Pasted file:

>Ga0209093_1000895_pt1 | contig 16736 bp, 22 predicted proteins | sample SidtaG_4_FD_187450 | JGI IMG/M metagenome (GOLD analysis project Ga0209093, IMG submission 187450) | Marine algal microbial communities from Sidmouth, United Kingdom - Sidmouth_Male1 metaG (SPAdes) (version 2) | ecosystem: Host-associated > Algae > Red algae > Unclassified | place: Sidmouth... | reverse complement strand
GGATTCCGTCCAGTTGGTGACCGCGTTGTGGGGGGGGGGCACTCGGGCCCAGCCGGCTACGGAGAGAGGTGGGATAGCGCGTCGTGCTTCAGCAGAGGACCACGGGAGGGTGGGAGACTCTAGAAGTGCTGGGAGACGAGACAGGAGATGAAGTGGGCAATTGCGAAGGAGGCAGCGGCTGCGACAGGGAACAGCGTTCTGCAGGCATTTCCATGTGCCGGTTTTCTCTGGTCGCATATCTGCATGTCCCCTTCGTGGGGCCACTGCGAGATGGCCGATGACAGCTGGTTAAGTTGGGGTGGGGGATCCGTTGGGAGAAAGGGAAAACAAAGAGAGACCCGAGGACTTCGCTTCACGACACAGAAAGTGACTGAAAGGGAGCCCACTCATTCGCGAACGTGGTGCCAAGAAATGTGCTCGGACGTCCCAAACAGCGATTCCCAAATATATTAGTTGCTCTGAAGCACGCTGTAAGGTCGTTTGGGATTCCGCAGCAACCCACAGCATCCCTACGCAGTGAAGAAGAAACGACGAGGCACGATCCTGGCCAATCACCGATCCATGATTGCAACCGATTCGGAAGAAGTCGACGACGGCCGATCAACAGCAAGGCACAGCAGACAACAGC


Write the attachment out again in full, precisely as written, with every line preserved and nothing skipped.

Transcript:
>Ga0209093_1000895_pt1 | contig 16736 bp, 22 predicted proteins | sample SidtaG_4_FD_187450 | JGI IMG/M metagenome (GOLD analysis project Ga0209093, IMG submission 187450) | Marine algal microbial communities from Sidmouth, United Kingdom - Sidmouth_Male1 metaG (SPAdes) (version 2) | ecosystem: Host-associated > Algae > Red algae > Unclassified | place: Sidmouth... | reverse complement strand
GGATTCCGTCCAGTTGGTGACCGCGTTGTGGGGGGGGGGCACTCGGGCCCAGCCGGCTACGGAGAGAGGTGGGATAGCGCGTCGTGCTTCAGCAGAGGACCACGGGAGGGTGGGAGACTCTAGAAGTGCTGGGAGACGAGACAGGAGATGAAGTGGGCAATTGCGAAGGAGGCAGCGGCTGCGACAGGGAACAGCGTTCTGCAGGCATTTCCATGTGCCGGTTTTCTCTGGTCGCATATCTGCATGTCCCCTTCGTGGGGCCACTGCGAGATGGCCGATGACAGCTGGTTAAGTTGGGGTGGGGGATCCGTTGGGAGAAAGGGAAAACAAAGAGAGACCCGAGGACTTCGCTTCACGACACAGAAAGTGACTGAAAGGGAGCCCACTCATTCGCGAACGTGGTGCCAAGAAATGTGCTCGGACGTCCCAAACAGCGATTCCCAAATATATTAGTTGCTCTGAAGCACGCTGTAAGGTCGTTTGGGATTCCGCAGCAACCCACAGCATCCCTACGCAGTGAAGAAGAAACGACGAGGCACGATCCTGGCCAATCACCGATCCATGATTGCAACCGATTCGGAAGAAGTCGACGACGGCCGATCAACAGCAAGGCACAGCAGACAACAGC